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Moose on the loose in Nampa caught, relocated to mountains

"Well that’s not the typical cow call we handle here in Nampa," the department posted on Twitter.

NAMPA, Idaho — A young female moose is on a journey to a new home -  this time, one a little farther from the City of Nampa's neighborhoods and cul-de-sacs.

The moose caused a stir early Tuesday morning, when a resident spotted her in town and dialed police. 

Ryan McCurdy said the moose crossed through the yard of his home while he was taking a shower. At some point, she jumped over his wooden fence, breaking it in the process. 

"I was surprised it could actually jump over this thing," he said. "It's pretty sturdy. It's been here for a while, but it takes some force to bust it down I'm sure."

Nampa officers were eventually able to corral the large creature in someone's backyard, and called in the Idaho Department of Fish and Game to tranquilize her.

IDFG Regional Conservation Officer Charlie Justus said the moose, estimated to be a yearling, did not go quietly. 

"She was in a backyard, really calm, laying down," he said. "When the biologist put the drugs in her with the dart, she stood up and she decided she didn't want to hang out there anymore."

The moose took off from the yard, but didn't get far: The tranquilizer kicked in a short time later, and she collapsed. 

Fish and Game worked together with Nampa Police to get the moose onto a tarp, then loaded up into a trailer. Justus said she'll be turned loose north of Emmett, near the Sage Hen Reservoir, where there are other moose.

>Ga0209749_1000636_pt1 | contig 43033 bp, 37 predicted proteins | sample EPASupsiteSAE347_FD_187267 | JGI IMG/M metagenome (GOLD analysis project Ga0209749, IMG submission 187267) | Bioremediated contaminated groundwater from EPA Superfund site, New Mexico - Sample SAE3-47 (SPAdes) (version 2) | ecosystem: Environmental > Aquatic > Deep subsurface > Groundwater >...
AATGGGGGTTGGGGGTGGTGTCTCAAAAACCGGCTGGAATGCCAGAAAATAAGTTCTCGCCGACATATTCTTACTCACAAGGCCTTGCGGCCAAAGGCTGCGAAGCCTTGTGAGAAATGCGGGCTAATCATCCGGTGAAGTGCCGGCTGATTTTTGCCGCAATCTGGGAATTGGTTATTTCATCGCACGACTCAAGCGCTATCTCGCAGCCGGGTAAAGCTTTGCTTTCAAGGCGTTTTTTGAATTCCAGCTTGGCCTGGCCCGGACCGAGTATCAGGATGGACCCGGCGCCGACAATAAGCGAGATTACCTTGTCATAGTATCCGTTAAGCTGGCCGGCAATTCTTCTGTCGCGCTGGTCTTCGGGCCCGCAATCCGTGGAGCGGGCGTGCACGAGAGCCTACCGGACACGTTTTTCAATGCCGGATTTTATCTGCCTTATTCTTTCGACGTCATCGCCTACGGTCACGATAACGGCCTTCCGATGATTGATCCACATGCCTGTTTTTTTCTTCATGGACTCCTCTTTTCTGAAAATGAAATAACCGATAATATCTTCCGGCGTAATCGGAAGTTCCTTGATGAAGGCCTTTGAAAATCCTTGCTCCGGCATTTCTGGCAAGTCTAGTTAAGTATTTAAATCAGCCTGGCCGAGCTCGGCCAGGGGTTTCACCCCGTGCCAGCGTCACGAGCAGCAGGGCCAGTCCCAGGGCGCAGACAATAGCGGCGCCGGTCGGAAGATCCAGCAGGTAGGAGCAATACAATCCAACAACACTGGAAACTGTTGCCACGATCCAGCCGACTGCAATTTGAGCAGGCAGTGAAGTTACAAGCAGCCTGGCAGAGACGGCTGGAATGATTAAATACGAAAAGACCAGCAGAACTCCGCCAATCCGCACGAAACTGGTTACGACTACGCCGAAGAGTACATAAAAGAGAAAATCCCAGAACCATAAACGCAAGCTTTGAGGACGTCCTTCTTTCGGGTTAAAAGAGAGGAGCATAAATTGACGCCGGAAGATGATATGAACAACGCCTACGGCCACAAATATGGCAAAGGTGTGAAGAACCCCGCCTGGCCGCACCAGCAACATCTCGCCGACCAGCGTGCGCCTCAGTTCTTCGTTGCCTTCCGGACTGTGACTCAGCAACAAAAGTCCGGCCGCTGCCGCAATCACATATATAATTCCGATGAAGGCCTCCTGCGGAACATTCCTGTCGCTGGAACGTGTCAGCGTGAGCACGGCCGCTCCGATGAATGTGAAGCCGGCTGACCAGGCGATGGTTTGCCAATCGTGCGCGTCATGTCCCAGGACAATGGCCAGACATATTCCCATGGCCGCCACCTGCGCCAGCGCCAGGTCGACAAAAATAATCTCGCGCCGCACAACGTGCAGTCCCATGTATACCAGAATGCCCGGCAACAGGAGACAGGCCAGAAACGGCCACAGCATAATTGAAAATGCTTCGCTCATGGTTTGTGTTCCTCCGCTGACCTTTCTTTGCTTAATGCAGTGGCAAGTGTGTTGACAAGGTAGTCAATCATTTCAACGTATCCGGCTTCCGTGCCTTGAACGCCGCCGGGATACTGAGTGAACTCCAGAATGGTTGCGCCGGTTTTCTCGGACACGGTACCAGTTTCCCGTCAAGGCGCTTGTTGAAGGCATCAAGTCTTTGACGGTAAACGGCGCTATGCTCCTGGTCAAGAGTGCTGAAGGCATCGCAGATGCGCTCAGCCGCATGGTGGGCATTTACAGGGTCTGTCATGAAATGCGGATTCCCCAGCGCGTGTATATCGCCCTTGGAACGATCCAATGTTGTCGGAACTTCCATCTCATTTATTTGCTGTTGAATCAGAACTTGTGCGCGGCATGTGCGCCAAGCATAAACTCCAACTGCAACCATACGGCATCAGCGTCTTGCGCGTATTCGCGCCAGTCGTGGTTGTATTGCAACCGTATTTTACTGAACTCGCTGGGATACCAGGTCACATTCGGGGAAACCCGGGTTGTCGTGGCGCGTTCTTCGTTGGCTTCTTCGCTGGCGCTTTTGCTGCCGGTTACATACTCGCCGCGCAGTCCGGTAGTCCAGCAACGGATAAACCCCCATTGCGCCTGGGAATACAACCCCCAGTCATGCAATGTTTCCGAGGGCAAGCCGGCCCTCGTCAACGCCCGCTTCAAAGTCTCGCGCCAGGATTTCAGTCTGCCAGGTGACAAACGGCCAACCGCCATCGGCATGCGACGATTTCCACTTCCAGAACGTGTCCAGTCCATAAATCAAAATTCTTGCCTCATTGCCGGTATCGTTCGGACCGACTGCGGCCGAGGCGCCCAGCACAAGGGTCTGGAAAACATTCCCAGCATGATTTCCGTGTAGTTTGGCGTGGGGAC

He said people had reported the young moose making her way toward the Treasure Valley. Run-ins with dogs and other unfamiliar sights might have pushed her farther into urban areas, Justus added. 

"We've had several reports of it on the Payette River and then Middleton, and Star, and now it's here," he said. "If she's a youngster, she's looking for a new place, trying to figure out where her home should be." 

Moose are native to Idaho, and have made their way into the Treasure Valley before, typically by following the Boise River drainage. 

Justus encouraged anyone who spots a moose in an area where they don't belong - such as your neighborhood - to contact authorities. He also warned people against getting too close to the big animals, meaning don't try to pet them, and no selfies. 

"Leave them alone, be quiet, don't chase," he said. "Don't do the Yellowstone Park thing."

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